Distributed algorithms, e.g. leader election, coloring, covering, packing, decomposition, spanning trees, mutual exclusion, store and collect, arrow, ivy, synchronizers, diameter, all-pairs-shortest-path, wake-up, and lower bounds
|Skript||Available. Our course script is used at dozens of other universities around the world.|
|Literatur||Lecture Notes By Roger Wattenhofer. These lecture notes are taught at about a dozen different universities through the world.|
Distributed Computing: Fundamentals, Simulations and Advanced Topics
Hagit Attiya, Jennifer Welch.
McGraw-Hill Publishing, 1998, ISBN 0-07-709352 6
Introduction to Algorithms
Thomas Cormen, Charles Leiserson, Ronald Rivest.
The MIT Press, 1998, ISBN 0-262-53091-0 oder 0-262-03141-8
Disseminatin of Information in Communication Networks
Juraj Hromkovic, Ralf Klasing, Andrzej Pelc, Peter Ruzicka, Walter Unger.
Springer-Verlag, Berlin Heidelberg, 2005, ISBN 3-540-00846-2
Introduction to Parallel Algorithms and Architectures: Arrays, Trees, Hypercubes
Frank Thomson Leighton.
Morgan Kaufmann Publishers Inc., San Francisco, CA, 1991, ISBN 1-55860-117-1
Distributed Computing: A Locality-Sensitive Approach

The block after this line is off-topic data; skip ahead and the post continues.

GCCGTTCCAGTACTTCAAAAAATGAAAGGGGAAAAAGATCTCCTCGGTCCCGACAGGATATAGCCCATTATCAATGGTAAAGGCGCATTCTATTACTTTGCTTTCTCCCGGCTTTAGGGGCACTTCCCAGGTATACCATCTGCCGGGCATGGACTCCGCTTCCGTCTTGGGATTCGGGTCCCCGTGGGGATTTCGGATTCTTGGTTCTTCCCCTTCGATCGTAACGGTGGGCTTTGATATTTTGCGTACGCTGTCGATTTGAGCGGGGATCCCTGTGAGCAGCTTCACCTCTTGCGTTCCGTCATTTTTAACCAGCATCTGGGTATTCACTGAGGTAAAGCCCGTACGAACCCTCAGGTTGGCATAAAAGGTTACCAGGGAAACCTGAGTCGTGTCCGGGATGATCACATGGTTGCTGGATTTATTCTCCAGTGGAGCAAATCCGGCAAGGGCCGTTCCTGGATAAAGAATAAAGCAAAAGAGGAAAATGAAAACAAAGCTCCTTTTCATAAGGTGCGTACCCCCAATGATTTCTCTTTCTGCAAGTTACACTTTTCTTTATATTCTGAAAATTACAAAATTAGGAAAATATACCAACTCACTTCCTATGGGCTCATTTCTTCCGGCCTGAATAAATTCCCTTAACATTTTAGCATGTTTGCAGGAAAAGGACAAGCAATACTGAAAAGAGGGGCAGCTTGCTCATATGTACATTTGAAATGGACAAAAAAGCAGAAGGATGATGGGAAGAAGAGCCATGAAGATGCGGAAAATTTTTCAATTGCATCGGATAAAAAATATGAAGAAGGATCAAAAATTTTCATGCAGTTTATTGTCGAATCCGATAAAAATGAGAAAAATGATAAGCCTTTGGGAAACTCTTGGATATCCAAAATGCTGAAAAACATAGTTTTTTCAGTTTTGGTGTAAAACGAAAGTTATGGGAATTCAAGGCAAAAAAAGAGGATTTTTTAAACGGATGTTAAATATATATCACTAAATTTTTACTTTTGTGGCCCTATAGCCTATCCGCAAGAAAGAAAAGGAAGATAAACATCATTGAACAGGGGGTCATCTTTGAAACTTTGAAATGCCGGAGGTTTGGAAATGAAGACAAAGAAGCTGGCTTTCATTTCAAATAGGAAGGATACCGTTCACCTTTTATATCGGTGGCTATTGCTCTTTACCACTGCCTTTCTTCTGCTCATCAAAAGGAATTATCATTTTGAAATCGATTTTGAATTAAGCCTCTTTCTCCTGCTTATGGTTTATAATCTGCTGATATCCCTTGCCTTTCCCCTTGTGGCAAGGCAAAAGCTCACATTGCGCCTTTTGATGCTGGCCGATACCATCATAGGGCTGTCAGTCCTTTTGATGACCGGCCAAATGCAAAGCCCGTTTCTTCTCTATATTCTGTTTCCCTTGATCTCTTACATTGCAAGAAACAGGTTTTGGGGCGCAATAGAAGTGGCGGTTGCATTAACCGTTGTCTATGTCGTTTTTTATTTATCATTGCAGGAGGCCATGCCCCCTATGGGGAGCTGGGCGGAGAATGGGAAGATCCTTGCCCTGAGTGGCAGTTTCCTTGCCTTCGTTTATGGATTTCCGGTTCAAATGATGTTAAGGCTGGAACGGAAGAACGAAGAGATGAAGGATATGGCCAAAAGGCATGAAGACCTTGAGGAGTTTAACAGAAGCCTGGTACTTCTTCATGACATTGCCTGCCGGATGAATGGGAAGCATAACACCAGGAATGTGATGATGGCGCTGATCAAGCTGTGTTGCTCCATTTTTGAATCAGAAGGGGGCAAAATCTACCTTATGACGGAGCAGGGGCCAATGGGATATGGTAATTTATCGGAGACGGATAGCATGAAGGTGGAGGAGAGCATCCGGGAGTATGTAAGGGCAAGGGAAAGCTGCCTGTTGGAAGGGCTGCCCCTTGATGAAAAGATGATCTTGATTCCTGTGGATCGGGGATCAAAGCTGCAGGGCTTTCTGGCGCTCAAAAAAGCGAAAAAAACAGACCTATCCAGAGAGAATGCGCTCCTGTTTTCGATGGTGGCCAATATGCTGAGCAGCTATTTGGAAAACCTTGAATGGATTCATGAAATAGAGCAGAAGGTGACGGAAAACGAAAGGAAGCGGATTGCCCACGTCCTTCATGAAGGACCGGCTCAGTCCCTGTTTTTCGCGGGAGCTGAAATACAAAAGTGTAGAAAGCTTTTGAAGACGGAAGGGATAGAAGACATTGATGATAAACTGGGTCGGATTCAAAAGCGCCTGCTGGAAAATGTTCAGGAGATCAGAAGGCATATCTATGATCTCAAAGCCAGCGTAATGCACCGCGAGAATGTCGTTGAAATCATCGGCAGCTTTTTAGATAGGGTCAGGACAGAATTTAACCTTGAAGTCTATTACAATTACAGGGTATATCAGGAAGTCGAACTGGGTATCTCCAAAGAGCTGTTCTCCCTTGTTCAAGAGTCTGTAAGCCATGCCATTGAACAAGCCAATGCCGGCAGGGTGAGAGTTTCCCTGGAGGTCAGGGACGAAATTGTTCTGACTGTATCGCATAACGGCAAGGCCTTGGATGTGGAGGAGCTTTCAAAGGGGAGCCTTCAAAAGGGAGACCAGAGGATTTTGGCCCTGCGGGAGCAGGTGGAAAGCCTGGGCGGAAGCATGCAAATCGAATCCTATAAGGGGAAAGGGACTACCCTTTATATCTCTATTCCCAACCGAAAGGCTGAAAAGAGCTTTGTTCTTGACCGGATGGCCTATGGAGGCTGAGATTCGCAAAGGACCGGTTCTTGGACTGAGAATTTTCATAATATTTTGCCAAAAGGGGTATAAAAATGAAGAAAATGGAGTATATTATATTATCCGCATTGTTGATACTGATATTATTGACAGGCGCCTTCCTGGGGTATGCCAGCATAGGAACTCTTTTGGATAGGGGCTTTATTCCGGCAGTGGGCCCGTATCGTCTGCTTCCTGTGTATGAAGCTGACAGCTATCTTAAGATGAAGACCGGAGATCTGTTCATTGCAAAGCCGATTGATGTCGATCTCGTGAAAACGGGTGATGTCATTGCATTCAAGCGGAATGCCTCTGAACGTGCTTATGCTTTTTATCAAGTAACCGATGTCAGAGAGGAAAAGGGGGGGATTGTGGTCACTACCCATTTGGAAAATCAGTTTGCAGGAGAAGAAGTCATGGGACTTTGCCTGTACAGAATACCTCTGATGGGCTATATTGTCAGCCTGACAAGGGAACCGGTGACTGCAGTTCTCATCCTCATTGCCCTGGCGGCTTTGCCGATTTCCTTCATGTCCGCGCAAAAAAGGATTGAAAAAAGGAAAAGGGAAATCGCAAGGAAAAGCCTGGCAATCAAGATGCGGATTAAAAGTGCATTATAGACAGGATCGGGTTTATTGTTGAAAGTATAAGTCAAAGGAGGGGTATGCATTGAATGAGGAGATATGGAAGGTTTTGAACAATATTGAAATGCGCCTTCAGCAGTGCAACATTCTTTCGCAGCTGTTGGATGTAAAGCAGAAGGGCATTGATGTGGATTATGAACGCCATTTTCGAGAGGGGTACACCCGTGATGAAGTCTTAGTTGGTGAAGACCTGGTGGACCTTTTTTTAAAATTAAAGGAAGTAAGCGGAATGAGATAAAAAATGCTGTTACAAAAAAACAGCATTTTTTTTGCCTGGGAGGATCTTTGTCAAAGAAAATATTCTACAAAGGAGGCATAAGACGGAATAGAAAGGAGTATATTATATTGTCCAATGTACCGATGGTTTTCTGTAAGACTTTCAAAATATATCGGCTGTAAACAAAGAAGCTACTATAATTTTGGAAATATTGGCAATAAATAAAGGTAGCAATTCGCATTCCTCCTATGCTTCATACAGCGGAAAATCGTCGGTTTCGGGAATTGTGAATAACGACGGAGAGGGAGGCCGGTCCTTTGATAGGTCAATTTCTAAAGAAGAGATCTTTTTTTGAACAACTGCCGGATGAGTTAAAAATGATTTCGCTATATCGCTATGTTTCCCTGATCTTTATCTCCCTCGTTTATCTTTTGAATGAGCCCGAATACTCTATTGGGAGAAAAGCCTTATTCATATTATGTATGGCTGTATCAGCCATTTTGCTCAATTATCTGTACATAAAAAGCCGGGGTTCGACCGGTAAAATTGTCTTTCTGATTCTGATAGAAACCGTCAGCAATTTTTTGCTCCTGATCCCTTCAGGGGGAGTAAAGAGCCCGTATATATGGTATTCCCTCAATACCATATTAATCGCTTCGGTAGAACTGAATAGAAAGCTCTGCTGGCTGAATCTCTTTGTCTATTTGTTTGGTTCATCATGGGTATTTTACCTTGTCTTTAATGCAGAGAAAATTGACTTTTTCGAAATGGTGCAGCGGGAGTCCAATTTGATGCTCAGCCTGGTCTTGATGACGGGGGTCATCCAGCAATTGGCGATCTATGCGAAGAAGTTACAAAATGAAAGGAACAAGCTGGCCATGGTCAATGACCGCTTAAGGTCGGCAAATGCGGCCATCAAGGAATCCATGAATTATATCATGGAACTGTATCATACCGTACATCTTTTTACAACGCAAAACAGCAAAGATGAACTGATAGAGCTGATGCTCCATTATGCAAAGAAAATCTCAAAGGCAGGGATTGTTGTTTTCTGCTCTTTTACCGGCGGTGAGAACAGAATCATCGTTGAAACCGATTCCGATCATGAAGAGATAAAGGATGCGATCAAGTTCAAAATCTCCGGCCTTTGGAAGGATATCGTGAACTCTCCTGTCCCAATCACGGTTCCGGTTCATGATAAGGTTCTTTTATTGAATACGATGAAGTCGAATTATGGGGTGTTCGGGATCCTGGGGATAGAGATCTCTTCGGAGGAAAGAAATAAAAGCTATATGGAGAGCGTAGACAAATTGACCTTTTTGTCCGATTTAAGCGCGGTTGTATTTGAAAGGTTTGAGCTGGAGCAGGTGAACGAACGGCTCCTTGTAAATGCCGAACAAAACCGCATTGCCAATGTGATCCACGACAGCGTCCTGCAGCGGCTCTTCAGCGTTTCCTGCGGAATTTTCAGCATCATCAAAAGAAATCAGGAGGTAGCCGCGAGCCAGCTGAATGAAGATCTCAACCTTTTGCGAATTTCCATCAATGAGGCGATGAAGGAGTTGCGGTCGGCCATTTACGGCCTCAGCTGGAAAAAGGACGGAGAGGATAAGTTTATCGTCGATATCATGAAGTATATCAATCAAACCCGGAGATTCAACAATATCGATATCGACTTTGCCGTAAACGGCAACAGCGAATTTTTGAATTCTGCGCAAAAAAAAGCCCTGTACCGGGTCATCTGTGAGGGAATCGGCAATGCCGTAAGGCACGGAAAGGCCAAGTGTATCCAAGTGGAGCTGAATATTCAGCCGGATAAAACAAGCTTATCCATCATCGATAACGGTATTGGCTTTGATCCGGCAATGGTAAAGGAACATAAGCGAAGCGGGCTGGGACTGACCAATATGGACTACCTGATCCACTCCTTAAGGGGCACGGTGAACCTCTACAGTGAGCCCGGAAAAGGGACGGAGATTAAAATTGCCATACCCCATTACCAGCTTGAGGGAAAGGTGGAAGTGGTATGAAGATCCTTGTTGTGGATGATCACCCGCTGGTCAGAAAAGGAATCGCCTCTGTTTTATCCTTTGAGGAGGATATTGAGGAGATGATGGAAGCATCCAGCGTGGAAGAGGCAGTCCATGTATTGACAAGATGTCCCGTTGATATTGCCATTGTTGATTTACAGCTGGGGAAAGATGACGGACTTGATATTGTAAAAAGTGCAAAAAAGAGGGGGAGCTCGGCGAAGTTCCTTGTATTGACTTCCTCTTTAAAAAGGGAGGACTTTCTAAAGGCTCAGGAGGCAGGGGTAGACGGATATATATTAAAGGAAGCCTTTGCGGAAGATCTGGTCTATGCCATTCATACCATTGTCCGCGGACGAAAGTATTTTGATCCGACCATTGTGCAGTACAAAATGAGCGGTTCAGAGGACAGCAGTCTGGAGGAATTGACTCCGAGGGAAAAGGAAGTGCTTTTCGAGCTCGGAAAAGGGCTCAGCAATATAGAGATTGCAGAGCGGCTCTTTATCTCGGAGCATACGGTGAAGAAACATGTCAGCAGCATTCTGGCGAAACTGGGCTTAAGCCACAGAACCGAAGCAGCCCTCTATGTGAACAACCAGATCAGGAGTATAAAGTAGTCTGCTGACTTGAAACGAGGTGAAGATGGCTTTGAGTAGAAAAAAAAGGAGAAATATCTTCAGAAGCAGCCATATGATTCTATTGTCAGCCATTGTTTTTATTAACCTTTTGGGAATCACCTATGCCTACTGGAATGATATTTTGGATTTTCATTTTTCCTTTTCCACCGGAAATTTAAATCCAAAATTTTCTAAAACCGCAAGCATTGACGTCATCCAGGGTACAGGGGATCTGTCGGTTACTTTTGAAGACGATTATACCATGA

Society for Industrial and Applied Mathematics (SIAM), 2000, ISBN 0-89871-464-8
|Voraussetzungen / Besonderes||Course pre-requisites: Interest in algorithmic problems. (No particular course needed.)|
|263-2300-00L||How To Write Fast Numerical Code |
Findet dieses Semester nicht statt.
Number of participants limited to 84.
Prerequisite: Master student, solid C programming skills.
|W||6 KP||3V + 2U||M. Püschel|
|Kurzbeschreibung||This course introduces the student to the foundations and state-of-the-art techniques in developing high performance software for numerical functionality such as linear algebra and others. The focus is on optimizing for the memory hierarchy and for special instruction sets. Finally, the course will introduce the recent field of automatic performance tuning.|